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Wednesday, September 15, 2021

Number 2557: No man is an island...not even Samar

Besides sharing his name with an island in the Philippines, Samar is another white jungle guy. He appeared in Feature Comics from 1940 to 1942, and shared something with the much more successful character, the Phantom. They were both headquartered in India, which often looks more like Africa. 

Nicholas Viscardi (who later went by Nick Cardy) and Ted Cain are credited with creating the character Samar. Viscardi/Cardy, born in 1920, was just a youngster when he began his comic book career. This story, which appeared in Feature Comics ##32 (1940), is not credited for a writer by the Grand Comics Database, but gives Maurice Gutwirth credit for the artwork. 





 

Sunday, September 12, 2021

Number 2556: “Feed me, Seymore!”

Artist Tom Sutton might have used Little Shop of Horrors as the springboard for “A Budding Evil,” which he wrote and drew. That is the original version of the movie, and not the remake, which would not be made for ten years from the time of the story’s publication. That aside, the comic book story is a six page horror story from Charlton, only without real horror, unless big scary plants give you the shivers. I would appreciate looking at a ghastly corpse or two. (I am effectively housebound except for trips for groceries, or a walk with Mrs Pappy, and it has turned me into...what? A grumpy old comic book reader who needs the sight of blood to satisfy his homicidal thoughts.)

The indicia says this is from Charlton’s Haunted #35, with additional title added to the cover, Baron Weirwulf’s Haunted Library. It appears that Charlton changed the title of the comic book, but not officially, so it wasn’t necessary to pay the U.S. Postal Service for a new mailing permit. The comic book has no Comics Code badge on the cover, so I was hoping it would have an EC Comics-like scene. The indicia told me this was a reprint of a 1964 original printing, and I guess that printing had the old familiar Code approval.

P.S. “Homicidal thoughts” is just a joke, you know. Ha. Ha. No need to call the police.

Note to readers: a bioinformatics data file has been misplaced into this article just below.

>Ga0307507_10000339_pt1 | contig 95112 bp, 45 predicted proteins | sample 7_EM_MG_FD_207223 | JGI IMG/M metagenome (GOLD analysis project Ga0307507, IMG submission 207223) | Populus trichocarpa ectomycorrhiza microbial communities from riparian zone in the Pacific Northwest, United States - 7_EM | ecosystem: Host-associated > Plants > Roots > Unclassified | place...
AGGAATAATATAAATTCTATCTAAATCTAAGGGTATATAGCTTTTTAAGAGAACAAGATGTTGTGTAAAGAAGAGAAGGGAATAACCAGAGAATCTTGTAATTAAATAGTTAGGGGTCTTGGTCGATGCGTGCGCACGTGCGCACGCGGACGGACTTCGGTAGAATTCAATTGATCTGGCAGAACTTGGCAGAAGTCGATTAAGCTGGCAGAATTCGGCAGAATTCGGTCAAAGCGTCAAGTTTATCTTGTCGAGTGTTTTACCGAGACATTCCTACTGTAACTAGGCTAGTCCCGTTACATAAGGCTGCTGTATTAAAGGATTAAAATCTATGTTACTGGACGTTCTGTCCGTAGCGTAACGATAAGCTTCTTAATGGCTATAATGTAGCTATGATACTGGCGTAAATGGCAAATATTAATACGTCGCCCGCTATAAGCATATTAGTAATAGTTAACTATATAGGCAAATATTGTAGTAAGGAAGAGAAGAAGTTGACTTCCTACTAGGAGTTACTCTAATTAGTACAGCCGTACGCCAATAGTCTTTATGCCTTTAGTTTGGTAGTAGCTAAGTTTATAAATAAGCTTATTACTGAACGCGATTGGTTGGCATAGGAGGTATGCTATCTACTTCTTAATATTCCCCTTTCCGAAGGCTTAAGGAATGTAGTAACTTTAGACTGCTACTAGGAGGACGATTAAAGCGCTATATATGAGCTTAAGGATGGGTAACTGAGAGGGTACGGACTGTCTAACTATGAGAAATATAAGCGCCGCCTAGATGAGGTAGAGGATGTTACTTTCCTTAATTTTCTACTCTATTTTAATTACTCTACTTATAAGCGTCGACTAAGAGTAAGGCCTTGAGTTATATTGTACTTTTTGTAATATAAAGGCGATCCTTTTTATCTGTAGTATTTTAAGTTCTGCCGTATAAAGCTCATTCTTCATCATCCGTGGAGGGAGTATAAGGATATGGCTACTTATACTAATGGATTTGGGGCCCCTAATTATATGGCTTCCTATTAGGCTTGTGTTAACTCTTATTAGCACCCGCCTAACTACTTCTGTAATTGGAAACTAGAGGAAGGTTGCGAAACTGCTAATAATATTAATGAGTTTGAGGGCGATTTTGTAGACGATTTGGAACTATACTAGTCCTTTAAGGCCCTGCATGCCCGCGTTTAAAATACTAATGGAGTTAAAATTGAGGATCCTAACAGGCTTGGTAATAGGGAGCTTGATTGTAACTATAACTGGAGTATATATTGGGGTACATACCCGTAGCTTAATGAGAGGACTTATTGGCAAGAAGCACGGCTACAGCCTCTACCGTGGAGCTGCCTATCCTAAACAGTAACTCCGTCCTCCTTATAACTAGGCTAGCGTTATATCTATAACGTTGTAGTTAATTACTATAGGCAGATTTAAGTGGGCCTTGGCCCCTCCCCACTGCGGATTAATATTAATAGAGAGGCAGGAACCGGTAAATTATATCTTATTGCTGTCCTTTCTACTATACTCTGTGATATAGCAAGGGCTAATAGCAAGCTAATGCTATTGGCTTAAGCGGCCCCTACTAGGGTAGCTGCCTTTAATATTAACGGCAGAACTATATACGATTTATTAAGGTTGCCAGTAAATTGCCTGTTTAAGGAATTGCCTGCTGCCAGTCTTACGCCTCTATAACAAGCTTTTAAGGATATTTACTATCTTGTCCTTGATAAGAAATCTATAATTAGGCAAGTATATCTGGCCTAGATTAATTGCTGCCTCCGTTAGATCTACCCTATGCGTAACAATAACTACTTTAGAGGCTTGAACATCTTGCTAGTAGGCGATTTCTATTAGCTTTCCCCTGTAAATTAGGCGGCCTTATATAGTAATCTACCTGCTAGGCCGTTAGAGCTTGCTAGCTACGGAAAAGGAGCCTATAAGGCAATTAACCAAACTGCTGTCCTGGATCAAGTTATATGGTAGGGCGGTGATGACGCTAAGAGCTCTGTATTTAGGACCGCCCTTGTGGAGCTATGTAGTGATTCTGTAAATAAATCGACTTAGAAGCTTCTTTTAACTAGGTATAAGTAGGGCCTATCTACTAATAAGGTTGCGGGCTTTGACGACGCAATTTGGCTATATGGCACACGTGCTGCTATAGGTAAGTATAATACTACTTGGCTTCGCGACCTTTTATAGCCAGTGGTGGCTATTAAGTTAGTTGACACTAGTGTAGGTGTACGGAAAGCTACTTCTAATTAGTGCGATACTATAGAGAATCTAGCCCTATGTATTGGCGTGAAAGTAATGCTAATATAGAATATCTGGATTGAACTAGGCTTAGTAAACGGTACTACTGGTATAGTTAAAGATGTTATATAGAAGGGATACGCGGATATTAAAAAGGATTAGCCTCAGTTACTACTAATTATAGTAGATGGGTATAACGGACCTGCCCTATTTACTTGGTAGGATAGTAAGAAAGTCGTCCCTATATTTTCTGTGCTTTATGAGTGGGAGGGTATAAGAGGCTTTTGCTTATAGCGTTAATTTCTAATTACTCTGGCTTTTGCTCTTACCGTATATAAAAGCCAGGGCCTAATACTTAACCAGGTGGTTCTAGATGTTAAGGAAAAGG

Wednesday, September 08, 2021

Number 2555: An all-wet drama

Navy Jones was a character inspired by Sub-Mariner. He was created as an undersea dweller through surgery, despite being a great-great-grandson of Davy Jones. The artwork, by Bert Whitman, who also created the character for Victor Fox’s line of comic books, is okay as an artist, but not exceptional. Jack Kirby appears in this particular issue, and there is a Joe Simon cover, so Navy Jones, done by Whitman, appears in the company of fair to excellent artists. Styles and drawing ability were all over the place in a typical Fox Features comic published over 80 years ago. Comic book fans eight decades ago could flip through the pages of a comic book like Science Comics and and not feel that anything was too far removed from that of other publishers.

I admit to being interested in the Navy Jones story because I like the villains of the tale, which include a huge one-eyed octopus. Its master, the evil and ugly prime minister, says to Navy Jones and his princess sweetheart, “The octopus will strangle you to death and drink the blood out of your crushed body.” A dire threat. But never fear, Navy Jones has a pepper shaker handy to fend off the octopus. That sounds somewhat original. Really. I kid you not.

From Science Comics #4 (1940):










Monday, September 06, 2021

Number 2554: Having the time of his life...or death

I like stories about time travel, aliens from other planets, dinosaurs, and Murphy Anderson’s artwork. So we have all of those elements in “The Cycle of Time.” A driver hits and kills a man with his car, some alien scientists land and claim they are from Alpha Centauri. The aliens and the hit-and-run driver then all go back in time.

Those alien “scientists” say that Alpha Centauri is “a solar system trillions of light years away from the Earth and the sun.” I looked it up: Alpha Centauri is a galaxy, not a solar system, and it is 4.367 light years away, not trillions. Some scientists, eh? At least they have a time machine. (Note: I neglected my homework. Go to the comments below and read the corrections for my errors about Alpha Centauri. Chagrined, but glad to be set straight. Pappy)

Artist Murphy Anderson was one of my favorite artists in DC Comics, and I liked his work on the series, Atomic Knights, in early '60s issues of DC’s Strange Adventures. During his career Anderson did a lot of science fiction, including a couple of stints as the “Buck Rogers” artist in newspapers.

There are no writing credits for “The Cycle of Time,” but Jerry Siegel was the editor, and a guess would be that he may have written some of the stories.

From Weird Thrillers #2 (1951):